As stated, the gameplay in The Division is rock solid. Every gun is modeled after a real gun, called the same, and just have minor prefixes. This adds to the realism, as the game is intended to take place in the real world with the only difference being an alternate reality where this bio-weapon was deployed. The game allows players to have different abilities which are incredibly helpful when playing with a team. Someone can offer support using a pulse to locate enemies while other players have healing abilities that can help keep a team up and running.

The environment and graphics in the game are incredible.

There are several little things that add to the realism and immersion while playing in the over world of New York. At the highest level, I’ve seen a lot of photo comparisons between in game New York and real life, and it’s obvious that painstaking effort was put in to make the buildings real looking. Libraries, Train Stations, and even Times Square are recognizable to mere casuals who have never visited the city. Conversely, the little things that make a huge difference are the snowstorms that randomly brew, the stray dogs that have been abandoned, and the wandering people. So many things go together to make the city feel as though it’s still alive despite being so dead. Burnt out cars abandoned everywhere give ample cover, but also display the rapid departure of the people. They could have spared a bit of time to make different skins for the cars at least, as they get pretty repetitive seeing the same emergency vehicles and civilian vehicles, but adds to the illusion.

An interesting portion is the reflection of light in wet portions of the ground, and even more impressive is that little heat wave displayed on the edges of flames. These little additions take precious computing power, especially on consoles, and goes further to show Ubisoft’s dedication to the immersion into The Division. People out and about help too, as they are having random arguments, helping each other out, stumbling and trying to find their next meal. A lot of different things go into the look and feel.


Throughout the entire game, there are different factions that pose threats to you during the entire game. Each of these coordinate to difficulty and level of AI. At the lowest level are the Rioters, who are random citizens taking advantage of the chaotic atmosphere caused by the Green Poison. Then, we have the Cleaners, who are the obsessive and almost fanatical group obsessed with clearing out the infection by burning it away. Subsequently, the Rikers are convicts escaped from prison, who’s sole intent is to kill all and be immoral law in a lawless land. Finally, the most tyrannical, and most difficult to fight, is the Last Man Battalion (LMB), who seeks restore order their own way, and come from a Private Military Company background who are focused on embracing Marshal Law.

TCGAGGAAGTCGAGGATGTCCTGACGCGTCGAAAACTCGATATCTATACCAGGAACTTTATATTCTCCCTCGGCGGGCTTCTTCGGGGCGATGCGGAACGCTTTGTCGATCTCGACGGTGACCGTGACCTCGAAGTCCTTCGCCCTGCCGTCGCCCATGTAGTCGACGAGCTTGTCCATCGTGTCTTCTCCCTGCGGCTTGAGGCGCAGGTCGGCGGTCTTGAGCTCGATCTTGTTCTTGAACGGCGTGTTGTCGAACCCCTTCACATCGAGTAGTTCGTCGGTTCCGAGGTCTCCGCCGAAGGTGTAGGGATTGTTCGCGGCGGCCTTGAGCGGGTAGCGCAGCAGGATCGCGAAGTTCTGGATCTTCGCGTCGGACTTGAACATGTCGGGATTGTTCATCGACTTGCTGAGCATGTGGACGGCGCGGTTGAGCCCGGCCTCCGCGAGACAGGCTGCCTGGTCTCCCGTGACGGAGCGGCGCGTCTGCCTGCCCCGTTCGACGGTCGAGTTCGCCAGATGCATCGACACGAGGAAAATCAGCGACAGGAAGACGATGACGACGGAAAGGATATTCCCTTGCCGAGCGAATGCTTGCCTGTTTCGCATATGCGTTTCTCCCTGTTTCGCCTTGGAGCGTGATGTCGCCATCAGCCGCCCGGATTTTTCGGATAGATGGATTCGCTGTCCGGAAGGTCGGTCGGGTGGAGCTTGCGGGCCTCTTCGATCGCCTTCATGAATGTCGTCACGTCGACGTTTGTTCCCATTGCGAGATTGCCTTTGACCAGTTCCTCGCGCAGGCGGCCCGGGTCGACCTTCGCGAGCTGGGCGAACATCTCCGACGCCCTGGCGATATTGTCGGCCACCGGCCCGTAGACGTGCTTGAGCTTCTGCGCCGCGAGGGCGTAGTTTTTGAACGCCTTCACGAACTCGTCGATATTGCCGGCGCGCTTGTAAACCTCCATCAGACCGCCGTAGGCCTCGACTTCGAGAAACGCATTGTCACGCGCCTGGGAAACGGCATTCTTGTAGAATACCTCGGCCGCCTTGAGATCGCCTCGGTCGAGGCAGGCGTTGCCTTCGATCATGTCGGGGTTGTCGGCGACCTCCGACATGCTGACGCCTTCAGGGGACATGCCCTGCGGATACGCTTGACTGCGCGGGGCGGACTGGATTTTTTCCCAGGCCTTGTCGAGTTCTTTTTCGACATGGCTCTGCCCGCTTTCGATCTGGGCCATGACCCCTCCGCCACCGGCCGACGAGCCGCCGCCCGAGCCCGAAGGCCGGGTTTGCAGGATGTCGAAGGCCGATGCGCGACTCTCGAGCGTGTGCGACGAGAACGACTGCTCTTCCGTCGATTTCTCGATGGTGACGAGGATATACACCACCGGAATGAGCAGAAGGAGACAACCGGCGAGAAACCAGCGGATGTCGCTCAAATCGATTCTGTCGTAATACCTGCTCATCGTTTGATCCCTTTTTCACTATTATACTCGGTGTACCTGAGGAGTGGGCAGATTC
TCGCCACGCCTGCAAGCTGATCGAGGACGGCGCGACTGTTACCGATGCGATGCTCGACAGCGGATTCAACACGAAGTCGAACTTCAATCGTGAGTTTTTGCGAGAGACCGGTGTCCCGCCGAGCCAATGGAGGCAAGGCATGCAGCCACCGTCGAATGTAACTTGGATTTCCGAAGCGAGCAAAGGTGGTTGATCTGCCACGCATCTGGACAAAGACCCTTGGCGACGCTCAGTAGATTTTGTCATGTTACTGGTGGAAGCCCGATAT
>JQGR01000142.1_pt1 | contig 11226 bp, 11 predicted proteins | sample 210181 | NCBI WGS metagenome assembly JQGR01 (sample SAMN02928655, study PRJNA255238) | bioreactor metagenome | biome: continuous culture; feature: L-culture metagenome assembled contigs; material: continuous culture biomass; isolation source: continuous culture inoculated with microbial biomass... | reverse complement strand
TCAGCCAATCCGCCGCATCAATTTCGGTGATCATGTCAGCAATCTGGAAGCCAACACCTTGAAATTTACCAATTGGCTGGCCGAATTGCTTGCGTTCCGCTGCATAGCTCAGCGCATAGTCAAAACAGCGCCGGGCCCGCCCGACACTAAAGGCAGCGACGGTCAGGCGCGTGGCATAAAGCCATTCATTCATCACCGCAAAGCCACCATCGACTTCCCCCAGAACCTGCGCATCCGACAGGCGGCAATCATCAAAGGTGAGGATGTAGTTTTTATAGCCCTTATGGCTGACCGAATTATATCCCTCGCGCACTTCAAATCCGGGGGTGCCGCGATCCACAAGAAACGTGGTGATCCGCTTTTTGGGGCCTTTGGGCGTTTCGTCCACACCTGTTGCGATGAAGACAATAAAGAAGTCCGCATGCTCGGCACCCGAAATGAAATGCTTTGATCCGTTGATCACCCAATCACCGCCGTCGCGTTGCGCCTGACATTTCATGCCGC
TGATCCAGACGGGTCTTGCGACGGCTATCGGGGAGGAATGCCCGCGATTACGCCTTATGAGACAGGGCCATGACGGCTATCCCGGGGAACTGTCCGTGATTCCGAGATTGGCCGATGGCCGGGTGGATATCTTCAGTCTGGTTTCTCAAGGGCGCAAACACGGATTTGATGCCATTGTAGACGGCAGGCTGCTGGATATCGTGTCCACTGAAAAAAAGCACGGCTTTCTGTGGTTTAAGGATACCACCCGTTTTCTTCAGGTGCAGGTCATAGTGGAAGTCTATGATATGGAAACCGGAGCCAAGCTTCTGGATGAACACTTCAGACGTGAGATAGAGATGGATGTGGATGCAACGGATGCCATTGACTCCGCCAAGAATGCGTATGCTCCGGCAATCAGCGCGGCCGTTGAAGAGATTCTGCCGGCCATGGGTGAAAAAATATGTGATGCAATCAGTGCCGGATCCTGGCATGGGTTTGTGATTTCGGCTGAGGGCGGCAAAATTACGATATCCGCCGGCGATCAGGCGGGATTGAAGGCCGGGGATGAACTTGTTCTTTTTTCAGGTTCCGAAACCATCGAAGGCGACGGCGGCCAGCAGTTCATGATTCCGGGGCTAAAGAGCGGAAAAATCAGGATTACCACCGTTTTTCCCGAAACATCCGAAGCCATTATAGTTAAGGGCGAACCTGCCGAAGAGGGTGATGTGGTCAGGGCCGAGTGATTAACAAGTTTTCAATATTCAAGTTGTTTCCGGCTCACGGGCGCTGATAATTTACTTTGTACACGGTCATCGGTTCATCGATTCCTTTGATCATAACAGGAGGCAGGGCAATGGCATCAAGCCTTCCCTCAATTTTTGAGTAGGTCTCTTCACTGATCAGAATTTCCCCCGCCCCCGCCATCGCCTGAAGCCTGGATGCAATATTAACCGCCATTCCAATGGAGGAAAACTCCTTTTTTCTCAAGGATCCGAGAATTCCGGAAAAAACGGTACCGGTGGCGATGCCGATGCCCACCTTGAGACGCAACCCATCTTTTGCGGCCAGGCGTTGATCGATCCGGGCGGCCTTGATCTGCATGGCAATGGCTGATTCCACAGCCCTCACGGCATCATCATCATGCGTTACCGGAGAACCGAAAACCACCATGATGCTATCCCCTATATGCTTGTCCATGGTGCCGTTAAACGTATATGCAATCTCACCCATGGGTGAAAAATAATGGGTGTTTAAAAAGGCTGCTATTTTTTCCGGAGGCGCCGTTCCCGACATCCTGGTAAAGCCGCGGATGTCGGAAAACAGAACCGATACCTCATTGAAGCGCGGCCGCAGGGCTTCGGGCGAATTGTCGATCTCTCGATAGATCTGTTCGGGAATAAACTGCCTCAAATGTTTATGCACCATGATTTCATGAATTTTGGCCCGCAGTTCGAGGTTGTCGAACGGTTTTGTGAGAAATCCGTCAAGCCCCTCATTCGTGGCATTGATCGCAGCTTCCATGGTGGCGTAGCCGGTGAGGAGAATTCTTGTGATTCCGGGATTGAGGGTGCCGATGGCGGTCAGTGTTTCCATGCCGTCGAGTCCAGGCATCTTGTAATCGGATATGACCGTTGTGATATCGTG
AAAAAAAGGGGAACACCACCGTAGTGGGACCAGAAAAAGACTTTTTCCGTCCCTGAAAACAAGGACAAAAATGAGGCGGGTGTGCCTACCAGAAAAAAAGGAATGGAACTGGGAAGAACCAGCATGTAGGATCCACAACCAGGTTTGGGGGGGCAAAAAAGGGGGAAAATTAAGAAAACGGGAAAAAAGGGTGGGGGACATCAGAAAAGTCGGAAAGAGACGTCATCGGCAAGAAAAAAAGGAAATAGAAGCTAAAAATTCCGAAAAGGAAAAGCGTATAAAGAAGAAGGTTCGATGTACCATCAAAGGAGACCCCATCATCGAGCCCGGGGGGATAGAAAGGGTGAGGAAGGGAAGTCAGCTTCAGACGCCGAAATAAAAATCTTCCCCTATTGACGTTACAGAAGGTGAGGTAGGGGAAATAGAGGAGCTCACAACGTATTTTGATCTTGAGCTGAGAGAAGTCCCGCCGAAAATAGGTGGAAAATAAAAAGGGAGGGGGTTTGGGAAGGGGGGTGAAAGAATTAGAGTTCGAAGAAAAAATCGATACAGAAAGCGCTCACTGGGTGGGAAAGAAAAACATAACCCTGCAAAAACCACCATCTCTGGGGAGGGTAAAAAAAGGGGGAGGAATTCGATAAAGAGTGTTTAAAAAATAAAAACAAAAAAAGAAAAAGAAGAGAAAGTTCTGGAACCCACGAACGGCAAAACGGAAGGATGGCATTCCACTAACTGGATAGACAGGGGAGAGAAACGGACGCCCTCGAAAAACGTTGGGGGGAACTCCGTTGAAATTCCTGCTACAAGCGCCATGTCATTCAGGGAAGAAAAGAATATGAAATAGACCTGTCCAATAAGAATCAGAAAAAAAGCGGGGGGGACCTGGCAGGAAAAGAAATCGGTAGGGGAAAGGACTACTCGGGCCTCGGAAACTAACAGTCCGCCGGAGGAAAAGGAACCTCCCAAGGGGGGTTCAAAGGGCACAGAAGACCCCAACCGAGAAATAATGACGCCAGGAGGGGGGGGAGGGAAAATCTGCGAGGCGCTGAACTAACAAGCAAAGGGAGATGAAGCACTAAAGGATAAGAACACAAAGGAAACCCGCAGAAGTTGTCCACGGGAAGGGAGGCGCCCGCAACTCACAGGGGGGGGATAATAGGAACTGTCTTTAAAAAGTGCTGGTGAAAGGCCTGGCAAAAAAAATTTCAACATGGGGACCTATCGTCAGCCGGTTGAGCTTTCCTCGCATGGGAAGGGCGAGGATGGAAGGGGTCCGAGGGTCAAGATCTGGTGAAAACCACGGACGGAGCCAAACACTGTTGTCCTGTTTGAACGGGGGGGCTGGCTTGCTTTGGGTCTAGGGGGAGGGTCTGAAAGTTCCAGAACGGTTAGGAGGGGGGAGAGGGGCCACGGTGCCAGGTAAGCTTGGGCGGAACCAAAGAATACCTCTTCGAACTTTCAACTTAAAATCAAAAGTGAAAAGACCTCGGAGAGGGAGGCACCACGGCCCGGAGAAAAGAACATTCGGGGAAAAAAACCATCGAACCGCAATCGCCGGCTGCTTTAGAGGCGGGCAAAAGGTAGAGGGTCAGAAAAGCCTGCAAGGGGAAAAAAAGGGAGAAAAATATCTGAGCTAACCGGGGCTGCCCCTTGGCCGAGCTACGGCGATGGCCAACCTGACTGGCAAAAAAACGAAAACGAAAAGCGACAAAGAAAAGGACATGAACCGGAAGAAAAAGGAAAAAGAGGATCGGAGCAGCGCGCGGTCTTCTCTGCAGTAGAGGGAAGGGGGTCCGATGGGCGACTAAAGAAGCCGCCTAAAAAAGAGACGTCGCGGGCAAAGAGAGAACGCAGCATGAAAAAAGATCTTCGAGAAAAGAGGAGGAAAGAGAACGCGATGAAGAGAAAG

The Division has a very in depth story that goes along with the incredible gameplay. We start with a cursory overview of what happened during the Black Friday event, and during the entire game we learn more and more, and eventually conclude with why and what happened. The story progresses and give different insights and allows the player to develop his or her own feelings on what happened. I was wholeheartedly on board with one portion (without spoiling much), but towards the end was starting to questions where I would actually lie with the end result. It leaves a lot of moral questionable ground. This means that the story is very different where you don’t have a single solid way to move forward in terms of your opinion. Most games are very stable, with one good guy/group and one bad guy/group. With The Division, each new faction I came across I had a bit of sympathy for their cause. I quickly obliterated their faces with my sniper rifle, but still had a bit of sympathy.